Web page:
3. assert (ensure the actual result matches your expectations)

We separate each step with a newline as it makes tests more readable.

Run this test with yarn test:unit. It should pass.

Trigger is very simple - use find to get the element you want to simulate some input, and call trigger with the name of the event, and any modifiers.

A real world example

Forms are usually submitted to some endpoint. Let's see how we might test this component with a different implementation of handleSubmit. One common practise is to alias your HTTP library to Vue.prototype.$http. This allows us to make an ajax request by simply calling this.$http.get(...). Learn more about this practice here.

Often the http library is, axios, a popular HTTP client. In this case, our handleSubmit would likely look something like this:

handleSubmitAsync() {
  return this.$http.get("/api/v1/register", { username: this.username })
    .then(() => {
      // show success message, etc
    })
    .catch(() => {
      // handle error
    })
}

In this case, one technique is to mock this.$http to create the desired testing environment. You can read about the mocks mounting option here. Let's see a mock implemtation of a http.get method:

let url = ''
let data = ''

const mockHttp = {
  get: (_url, _data) => {
    return new Promise((resolve, reject) => {
      url = _url
      data = _data
      resolve()
    })
  }
}

There are a few interesting things going on here:

  • we create a url and data variable to save the url and data passed to $http.get. This is useful to assert the request is hitting the correct endpoint, with correct payload.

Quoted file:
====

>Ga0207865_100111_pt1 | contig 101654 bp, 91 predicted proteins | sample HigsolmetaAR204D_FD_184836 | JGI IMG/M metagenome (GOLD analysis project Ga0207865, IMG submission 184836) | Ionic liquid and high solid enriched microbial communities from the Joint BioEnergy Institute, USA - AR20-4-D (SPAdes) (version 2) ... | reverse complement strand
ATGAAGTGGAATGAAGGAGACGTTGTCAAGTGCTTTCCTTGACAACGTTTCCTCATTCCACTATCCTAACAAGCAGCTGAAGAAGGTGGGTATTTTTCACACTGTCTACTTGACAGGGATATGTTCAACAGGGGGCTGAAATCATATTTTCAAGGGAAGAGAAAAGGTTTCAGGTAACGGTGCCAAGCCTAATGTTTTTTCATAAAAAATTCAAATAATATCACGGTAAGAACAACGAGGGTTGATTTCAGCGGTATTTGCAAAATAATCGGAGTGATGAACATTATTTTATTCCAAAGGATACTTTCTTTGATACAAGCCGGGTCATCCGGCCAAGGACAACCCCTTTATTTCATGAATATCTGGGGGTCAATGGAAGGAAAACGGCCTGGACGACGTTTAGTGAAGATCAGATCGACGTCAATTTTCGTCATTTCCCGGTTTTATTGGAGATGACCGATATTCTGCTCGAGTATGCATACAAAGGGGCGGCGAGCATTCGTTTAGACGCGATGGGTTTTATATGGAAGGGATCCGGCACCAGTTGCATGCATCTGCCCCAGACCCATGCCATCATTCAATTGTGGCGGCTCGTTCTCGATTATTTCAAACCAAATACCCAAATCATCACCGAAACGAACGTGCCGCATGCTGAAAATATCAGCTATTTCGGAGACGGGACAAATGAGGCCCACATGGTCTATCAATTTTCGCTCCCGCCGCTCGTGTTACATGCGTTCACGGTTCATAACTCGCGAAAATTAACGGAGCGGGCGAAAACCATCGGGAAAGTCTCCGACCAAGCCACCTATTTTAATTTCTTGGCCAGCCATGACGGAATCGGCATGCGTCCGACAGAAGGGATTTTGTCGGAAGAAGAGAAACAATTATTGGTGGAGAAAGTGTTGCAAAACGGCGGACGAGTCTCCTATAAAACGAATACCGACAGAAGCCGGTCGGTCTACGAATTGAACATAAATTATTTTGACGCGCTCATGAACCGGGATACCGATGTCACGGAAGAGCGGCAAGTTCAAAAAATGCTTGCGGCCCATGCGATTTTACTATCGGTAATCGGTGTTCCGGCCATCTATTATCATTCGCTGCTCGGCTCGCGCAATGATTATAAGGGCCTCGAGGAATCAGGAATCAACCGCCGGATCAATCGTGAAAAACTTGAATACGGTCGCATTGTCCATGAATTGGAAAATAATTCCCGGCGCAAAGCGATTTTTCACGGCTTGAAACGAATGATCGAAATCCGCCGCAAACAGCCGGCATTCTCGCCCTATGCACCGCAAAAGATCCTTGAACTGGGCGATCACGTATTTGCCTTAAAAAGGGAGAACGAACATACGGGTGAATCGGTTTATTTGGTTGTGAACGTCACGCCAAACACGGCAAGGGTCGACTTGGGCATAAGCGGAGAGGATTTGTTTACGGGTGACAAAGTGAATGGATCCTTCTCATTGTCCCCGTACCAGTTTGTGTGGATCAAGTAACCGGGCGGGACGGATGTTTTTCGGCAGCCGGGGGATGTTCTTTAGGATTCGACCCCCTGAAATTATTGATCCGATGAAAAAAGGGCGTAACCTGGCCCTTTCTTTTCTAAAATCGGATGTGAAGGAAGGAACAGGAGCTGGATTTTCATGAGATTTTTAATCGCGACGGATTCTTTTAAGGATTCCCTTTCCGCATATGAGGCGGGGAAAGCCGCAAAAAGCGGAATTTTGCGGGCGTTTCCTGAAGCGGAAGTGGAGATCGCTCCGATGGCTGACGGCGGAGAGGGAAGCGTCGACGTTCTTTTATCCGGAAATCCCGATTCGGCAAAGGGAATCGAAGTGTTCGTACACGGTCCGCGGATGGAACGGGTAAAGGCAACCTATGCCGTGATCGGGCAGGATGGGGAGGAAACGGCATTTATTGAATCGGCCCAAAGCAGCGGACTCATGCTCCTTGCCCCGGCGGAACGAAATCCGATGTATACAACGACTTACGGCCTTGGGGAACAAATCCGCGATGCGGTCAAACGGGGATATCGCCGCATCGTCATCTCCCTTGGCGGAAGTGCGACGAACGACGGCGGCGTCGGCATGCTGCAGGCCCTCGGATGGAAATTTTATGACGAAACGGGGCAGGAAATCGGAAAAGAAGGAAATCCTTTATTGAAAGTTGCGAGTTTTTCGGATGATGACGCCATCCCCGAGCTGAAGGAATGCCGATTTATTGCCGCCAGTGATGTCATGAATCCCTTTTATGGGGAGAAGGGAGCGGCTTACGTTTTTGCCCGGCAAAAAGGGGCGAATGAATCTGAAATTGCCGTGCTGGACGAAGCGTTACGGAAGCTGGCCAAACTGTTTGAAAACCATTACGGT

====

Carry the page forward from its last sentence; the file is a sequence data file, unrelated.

• after assigning the url and data arguments, we immediately resolve the Promise, to simulate a successful API response.

Before seeing the test, here is the new handleSubmitAsync function:

methods: {
  handleSubmitAsync() {
    return this.$http.get("/api/v1/register", { username: this.username })
      .then(() => {
        this.submitted = true
      })
      .catch((e) => {
        throw Error("Something went wrong", e)
      })
  }
}

Also, update <template> to use the new handleSubmitAsync method:

<template>
  <div>
    <form @submit.prevent="handleSubmitAsync">
      <input v-model="username" data-username>
      <input type="submit">
    </form>

  <!-- ... -->
  </div>
</template>

Now, only the test.

Mocking an ajax call

First, include the mock implementation of this.$http at the top, before the describe block:

let url = ''
let data = ''

const mockHttp = {
  get: (_url, _data) => {
    return new Promise((resolve, reject) => {
      url = _url
      data = _data
      resolve()
    })
  }
}